I discovered photography in high school. I learned how to shoot black and white, develop the negatives, and develop the prints. I loved it. Once I hit college, I continued to shoot. I took a college level course in black and white and signed up for a darkroom monkey position. I gained 24-hour access to the lab. I learned how to mix chemicals.
Black and white photography was a necessity in my Graphic Design program. I learned how to composite typography and photographs using a stat camera and toxic sheets of a special film called Kodilith. I learned how to dodge and burn using light and pieces of cardboard, Goldenrod, and Rubylith.
Photography is time-consuming. There were design projects that would literally take days to complete. I think the longest I stayed up to complete a darkroom project was three days. By the end of that stint I had a bloody nose. The process, while time-consuming and sometimes hazardous to one’s health is rewarding.
I love digital photography but there is nothing like the process and qualities of film. That doesn’t mean I prefer one over the over in general. I am grateful for having such an extensive background working with film. I have a lot of respect for the history and will continue to shoot film until it’s no longer available, affordable, or until I’m no longer available.
Now, I’ll get to my point. Recently, Derek and Heather relaunched JPG Magazine. The site looks great. I signed up.
JPG Magazine began a few years ago. It began as printed magazine based on particular themes. It was open to everyone (and I mean everyone). Contributors sent their images based on the current theme. And some of the images were then chosen and printed in that issue. Me? I was drawn to it because they were taking an online art form and later creating a printed piece. And as a print designer, I can’t get enough of print.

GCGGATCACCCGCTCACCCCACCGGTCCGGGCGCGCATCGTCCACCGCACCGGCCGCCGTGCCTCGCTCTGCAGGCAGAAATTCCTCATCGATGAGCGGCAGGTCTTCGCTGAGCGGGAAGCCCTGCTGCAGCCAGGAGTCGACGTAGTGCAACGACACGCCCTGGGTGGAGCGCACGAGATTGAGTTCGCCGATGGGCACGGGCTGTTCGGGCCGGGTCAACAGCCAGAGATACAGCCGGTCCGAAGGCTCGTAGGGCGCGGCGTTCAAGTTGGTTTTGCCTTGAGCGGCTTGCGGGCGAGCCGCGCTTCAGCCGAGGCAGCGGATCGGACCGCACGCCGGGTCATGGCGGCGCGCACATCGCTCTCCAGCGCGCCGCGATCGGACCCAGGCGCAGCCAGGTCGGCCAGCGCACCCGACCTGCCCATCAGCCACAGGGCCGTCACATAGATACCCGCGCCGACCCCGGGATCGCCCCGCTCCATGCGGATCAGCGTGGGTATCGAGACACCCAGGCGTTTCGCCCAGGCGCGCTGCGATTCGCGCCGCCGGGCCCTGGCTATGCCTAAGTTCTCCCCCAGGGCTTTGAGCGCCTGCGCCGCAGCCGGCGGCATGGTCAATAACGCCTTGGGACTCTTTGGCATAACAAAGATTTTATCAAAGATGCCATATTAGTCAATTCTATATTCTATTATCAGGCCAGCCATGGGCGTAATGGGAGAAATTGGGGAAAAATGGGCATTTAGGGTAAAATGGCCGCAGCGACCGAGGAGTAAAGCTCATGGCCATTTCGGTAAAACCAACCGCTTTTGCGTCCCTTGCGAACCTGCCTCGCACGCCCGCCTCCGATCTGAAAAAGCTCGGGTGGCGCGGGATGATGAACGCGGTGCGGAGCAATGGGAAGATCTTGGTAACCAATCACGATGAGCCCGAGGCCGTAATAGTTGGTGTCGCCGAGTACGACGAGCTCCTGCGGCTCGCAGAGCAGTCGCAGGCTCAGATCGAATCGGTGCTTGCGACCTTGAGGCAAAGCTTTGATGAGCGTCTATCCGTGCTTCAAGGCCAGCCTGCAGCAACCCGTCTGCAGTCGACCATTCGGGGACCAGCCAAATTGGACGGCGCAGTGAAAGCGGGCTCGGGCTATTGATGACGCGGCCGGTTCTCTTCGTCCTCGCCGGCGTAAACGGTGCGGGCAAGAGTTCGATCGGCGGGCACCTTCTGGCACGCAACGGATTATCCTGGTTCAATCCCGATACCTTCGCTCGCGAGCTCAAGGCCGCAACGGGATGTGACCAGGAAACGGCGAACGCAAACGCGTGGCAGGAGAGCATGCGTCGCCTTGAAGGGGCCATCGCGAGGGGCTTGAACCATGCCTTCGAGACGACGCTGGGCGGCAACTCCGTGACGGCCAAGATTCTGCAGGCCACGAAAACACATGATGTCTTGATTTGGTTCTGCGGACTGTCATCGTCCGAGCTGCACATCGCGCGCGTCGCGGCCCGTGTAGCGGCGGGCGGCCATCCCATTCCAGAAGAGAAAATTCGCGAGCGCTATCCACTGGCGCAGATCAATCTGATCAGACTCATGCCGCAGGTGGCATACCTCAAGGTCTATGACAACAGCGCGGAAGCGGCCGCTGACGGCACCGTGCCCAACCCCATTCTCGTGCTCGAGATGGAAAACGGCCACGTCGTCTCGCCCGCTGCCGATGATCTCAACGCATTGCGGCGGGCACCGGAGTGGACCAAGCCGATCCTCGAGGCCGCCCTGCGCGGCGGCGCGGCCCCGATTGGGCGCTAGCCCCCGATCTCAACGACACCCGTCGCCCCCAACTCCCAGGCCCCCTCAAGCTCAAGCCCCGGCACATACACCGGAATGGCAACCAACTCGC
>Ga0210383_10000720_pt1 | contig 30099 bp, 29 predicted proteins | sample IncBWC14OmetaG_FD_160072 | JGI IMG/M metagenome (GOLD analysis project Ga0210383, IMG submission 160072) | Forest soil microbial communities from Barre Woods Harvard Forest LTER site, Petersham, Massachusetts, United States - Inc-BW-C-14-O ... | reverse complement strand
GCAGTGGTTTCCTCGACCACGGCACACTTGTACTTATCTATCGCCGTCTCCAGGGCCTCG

JPG Magazine has changed a bit. It’s changed for the better. It seems that they’re leaning more toward a community Web site, while adhering to the old school, photographic ideas. The magazine still exists, but it’s much, much more.
One of the reasons I like JPG Magazine is that they adhere to the art form before it gets to Photoshop, which means contributors are asked to avoid manipulating their images. Techniques like desaturating certain parts of an image, adding overused Photoshop filters, blurring, adding text, or distorting an image are off limits. They just want good, unmanipulated photographs. When I taught at American University, I was constantly asking that my students try and capture what they wanted before taking the image into Photoshop. You wouldn’t believe how much you can accomplish before the image is “developed” or “downloaded”. Really. Another reason I like the new format of JPG is it’s kind of nostalgic for me; it’s sort of like sitting in a classroom again, checking out other work based on a given project, or, in this case, theme.
So, my friends, go on over and have a look. Sign up, too. It doesn’t cost a thing and they’re really great people who know really great people. Plus, I’m great people so you should do it to be with me.
Say hello to JPG. I promise, you won’t be let down.